The levels of mRNAs encoding proinflammatory cytokines and chemokines were compared in samples isolated before treatment (Day 7), after treatment with PSL (Day 42), and after three injections of IFX (Day 98). qPCR analyses revealed that the colonic mucosa before treatment was characterized by elevated mRNA expression levels of IL-17, IL-23, CXCL9, CXCL10, and IFN-β (Figure 3A). Although, treatment with PSL led to a marked decrease in all proinflammatory cytokines and chemokines at mRNA level, remission was not achieved. Notably, successful induction of remission by IFX was accompanied by elevated mRNA expression levels of CXCL9, CXCL10, IFN-β, IFN-γ, IL-1β, IL-6, and IL-33 as compared with those after PSL treatment. IL-6 mRNA expression was particularly strongly induced by IFX, suggesting that IL-6 may be involved in the improvement of chronic inflammation in this case. Expression of colitogenic pro-inflammatory cytokines at mRNA level, such as IL-17, IL-23, and TNF-α were suppressed by both PSL and IFX treatments, compared to their levels before treatment. We also examined the mRNA expression of FOXP3 and found that treatment with IFX markedly increased its levels in the colonic mucosa (Figure 3B). Thus, increased expression of IL-6 and FOXP3 and decreased expression of TNF-α at mRNA level might be key factors in the resolution of severe inflammation in this case of intestinal BD.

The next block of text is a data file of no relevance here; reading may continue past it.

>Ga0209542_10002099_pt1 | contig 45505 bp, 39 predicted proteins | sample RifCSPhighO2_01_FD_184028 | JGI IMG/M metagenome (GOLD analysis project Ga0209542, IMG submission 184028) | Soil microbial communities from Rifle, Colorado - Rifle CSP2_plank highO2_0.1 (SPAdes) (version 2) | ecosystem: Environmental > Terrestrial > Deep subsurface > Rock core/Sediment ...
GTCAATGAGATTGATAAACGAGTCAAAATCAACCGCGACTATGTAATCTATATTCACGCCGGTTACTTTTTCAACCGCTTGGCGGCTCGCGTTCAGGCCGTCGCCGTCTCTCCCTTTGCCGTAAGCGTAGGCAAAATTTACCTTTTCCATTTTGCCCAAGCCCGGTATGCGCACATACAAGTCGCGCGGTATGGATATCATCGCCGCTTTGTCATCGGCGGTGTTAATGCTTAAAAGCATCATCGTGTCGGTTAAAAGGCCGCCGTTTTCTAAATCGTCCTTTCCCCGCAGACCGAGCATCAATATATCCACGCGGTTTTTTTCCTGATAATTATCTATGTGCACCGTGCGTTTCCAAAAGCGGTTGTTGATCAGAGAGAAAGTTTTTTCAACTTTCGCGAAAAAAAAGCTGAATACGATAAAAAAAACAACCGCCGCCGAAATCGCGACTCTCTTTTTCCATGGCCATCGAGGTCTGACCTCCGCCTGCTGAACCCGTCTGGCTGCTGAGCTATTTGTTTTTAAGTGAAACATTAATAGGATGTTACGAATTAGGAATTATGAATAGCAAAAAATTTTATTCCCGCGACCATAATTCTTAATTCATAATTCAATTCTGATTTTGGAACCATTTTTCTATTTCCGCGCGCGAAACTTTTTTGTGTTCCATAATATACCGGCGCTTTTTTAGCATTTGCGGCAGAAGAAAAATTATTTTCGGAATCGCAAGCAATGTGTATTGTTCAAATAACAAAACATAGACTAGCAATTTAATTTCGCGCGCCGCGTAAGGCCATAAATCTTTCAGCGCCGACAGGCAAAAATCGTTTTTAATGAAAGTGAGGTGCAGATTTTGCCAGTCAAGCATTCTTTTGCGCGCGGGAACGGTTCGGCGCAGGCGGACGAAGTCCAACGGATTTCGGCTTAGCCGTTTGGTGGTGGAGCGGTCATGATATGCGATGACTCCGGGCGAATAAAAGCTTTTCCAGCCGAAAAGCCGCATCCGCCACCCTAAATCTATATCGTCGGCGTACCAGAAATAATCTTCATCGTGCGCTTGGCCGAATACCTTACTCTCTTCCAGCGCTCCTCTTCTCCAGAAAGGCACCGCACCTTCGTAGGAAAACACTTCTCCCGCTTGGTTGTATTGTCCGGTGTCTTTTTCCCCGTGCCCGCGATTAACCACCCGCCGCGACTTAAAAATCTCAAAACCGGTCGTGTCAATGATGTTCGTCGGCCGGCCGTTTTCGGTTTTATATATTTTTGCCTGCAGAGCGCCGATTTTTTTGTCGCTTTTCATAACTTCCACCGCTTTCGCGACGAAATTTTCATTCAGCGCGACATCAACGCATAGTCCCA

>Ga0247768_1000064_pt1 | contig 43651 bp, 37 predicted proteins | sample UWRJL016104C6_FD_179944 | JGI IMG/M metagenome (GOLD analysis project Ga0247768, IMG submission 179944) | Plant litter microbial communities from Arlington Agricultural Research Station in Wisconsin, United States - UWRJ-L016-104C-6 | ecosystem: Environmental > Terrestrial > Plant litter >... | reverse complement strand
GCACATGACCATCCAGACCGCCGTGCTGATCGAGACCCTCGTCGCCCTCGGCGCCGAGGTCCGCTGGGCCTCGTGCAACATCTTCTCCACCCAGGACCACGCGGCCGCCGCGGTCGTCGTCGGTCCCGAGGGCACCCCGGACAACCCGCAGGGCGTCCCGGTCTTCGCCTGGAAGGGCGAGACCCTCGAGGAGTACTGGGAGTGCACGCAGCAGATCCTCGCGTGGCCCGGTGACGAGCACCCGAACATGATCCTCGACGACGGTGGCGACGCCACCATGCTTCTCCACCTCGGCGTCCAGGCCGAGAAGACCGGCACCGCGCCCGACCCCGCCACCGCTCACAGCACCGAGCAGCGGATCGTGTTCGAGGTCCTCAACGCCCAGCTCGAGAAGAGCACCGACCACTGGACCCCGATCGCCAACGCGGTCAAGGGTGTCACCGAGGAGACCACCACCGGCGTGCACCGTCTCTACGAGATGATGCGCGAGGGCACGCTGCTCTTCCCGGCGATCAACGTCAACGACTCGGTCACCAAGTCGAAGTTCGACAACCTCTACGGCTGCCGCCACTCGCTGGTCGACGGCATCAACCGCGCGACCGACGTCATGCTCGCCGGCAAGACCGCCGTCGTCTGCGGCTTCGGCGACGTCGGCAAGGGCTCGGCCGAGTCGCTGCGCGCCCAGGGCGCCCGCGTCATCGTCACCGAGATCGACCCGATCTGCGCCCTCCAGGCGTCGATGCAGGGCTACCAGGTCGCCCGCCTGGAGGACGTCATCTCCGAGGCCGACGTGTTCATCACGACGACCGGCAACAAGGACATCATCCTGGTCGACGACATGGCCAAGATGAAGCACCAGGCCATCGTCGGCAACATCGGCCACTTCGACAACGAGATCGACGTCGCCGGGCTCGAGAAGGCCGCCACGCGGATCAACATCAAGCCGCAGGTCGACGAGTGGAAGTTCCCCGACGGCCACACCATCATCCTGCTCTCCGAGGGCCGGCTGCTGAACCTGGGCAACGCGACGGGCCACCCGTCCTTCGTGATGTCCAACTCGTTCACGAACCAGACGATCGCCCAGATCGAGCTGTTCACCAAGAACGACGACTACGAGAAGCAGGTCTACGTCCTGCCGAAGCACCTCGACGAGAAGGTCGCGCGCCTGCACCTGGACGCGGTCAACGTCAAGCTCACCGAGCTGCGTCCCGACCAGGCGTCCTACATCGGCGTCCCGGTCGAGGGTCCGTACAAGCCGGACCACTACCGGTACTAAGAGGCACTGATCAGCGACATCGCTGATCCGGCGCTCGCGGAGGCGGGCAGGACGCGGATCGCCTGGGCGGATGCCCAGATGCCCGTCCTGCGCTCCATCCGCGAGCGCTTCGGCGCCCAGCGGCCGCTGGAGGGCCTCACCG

Figure 3. Quantitative polymerase chain reaction analyses in colonic biopsy samples. Colonic biopsy samples were subjected to quantitative polymerase chain reaction analyses to determine expression of cytokines and chemokines. Colonic biopsy samples were obtained before the treatment (Day 7 in Figure 2A), after the treatment with prednisolone (PSL, Day 42 in Figure 2A), and after the treatment with infliximab (IFX, Day 98 in Figure 2A). mRNA expression levels of cytokines, chemokines (A), and forkhead box P3 (FOXP3) (B) were normalized by that of β-actin mRNA.